We've been hearing plenty about how Twitter, though boasting a lot of users, is bewildered about how to monetize the torrent of information shared on the service. And New York magazine's latest cover story finds the company on familiar terrain in its airy San Francisco headquarters--grappling with "existential questions, starting with the most basic one possible: What is Twitter?" Really. Even the pictured above co-founder, Jack Dorsey, is quoted uttering such grandoise things like "we are building Twitter for all of them [humanity]. They evolve, and so do we."
The dilemma, as reported by the magazine's Joe Hagan, boils down to how the micro-blogging service cultivates its existing clientele while making the product accessible to the many spectators on the service. And there's this stunning statistic: "A study conducted by sociologists working for Yahoo concluded that 50 percent of all the tweets come from just 20,000 users," Hagan writes. This "media-celebrity-blogger elite" (as the researcher behind the study deemed these users), has different preferences than those who aren't enthusiastically promoting themselves or breaking news. Which leads back to the the difficulty of monetization:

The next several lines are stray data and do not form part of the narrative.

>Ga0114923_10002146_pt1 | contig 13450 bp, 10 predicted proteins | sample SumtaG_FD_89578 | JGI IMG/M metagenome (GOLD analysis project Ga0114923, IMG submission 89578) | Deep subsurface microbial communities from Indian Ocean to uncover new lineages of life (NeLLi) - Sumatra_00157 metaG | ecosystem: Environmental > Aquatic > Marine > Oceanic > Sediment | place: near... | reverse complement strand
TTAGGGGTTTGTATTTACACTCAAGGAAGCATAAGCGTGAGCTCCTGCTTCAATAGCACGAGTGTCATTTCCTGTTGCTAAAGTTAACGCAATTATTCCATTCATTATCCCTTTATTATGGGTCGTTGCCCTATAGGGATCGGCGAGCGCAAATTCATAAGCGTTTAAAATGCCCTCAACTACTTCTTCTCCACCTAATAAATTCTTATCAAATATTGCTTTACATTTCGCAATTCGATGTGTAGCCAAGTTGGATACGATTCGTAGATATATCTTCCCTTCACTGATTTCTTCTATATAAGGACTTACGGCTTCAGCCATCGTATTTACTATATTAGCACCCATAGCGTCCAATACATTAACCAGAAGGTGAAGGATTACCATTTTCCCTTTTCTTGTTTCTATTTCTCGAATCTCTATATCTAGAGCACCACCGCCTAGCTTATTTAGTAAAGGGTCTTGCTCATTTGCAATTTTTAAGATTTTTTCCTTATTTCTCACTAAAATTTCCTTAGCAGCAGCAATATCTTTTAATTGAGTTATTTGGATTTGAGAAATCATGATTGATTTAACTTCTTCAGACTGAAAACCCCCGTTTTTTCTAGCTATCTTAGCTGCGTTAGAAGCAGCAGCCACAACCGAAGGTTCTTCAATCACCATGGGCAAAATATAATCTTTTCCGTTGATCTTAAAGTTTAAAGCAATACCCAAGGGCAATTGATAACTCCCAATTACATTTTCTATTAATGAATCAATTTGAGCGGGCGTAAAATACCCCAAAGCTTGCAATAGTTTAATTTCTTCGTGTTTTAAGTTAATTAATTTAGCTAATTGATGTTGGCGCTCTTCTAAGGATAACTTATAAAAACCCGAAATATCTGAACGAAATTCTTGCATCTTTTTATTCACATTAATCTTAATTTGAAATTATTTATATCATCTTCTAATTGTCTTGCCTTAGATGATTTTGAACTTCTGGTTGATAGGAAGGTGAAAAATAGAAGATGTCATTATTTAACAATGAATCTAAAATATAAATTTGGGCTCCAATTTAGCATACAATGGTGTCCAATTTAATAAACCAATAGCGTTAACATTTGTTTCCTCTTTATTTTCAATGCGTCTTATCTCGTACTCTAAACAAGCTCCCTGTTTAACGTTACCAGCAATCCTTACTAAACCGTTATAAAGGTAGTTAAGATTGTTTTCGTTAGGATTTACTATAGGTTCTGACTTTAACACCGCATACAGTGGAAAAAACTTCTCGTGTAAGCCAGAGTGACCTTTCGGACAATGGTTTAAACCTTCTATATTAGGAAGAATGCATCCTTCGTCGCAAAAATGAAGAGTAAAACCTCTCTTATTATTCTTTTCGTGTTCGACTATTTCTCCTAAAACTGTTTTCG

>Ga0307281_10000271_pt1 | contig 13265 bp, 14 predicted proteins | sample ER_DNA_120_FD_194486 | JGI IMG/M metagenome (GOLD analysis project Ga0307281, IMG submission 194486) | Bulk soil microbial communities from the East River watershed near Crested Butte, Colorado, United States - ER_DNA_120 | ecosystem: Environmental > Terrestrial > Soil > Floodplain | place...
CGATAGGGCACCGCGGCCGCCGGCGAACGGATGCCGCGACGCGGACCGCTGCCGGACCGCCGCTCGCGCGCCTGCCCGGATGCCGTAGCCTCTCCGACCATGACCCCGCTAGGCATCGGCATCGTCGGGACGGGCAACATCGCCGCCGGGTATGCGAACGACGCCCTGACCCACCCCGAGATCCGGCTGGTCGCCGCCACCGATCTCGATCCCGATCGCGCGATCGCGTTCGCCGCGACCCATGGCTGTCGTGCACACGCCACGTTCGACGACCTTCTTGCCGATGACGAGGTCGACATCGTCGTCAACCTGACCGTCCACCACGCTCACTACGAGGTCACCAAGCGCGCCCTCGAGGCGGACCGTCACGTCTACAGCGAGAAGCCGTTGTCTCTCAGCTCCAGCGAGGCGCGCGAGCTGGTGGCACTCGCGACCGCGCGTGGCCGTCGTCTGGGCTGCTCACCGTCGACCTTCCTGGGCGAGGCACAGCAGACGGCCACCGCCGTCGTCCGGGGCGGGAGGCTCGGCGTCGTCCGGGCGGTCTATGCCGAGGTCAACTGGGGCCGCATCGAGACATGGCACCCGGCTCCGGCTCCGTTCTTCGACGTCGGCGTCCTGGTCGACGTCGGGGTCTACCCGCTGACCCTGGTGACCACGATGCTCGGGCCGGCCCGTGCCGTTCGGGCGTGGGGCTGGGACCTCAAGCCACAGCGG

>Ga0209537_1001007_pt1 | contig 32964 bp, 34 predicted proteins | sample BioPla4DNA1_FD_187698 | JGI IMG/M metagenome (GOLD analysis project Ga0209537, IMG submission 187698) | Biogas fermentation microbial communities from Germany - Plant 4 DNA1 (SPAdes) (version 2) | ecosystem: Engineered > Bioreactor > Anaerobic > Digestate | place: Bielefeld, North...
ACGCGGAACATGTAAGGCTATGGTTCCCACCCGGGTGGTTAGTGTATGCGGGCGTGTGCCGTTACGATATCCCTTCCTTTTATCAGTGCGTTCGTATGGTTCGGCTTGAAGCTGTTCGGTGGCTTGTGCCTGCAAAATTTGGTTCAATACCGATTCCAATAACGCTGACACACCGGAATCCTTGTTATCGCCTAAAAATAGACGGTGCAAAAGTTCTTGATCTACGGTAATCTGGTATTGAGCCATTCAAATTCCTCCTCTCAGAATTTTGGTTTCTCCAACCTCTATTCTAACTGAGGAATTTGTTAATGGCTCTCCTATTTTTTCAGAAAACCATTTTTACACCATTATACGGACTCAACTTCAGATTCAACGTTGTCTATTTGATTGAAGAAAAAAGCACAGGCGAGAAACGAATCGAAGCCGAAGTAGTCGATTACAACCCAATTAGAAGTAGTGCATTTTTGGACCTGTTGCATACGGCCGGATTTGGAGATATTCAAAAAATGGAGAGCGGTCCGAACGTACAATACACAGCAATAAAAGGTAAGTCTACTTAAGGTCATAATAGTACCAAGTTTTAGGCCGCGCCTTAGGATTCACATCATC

What's great about Twitter, as opposed to its competitors Google+ and Facebook, is that it's a free-for-all, with few rules, welcoming anyone and anything—it can be unpredictable and wild. But the danger is the Wild West becomes so many digital strip malls. And who'd want to spend time there?
This article is from the archive of our partner The Wire.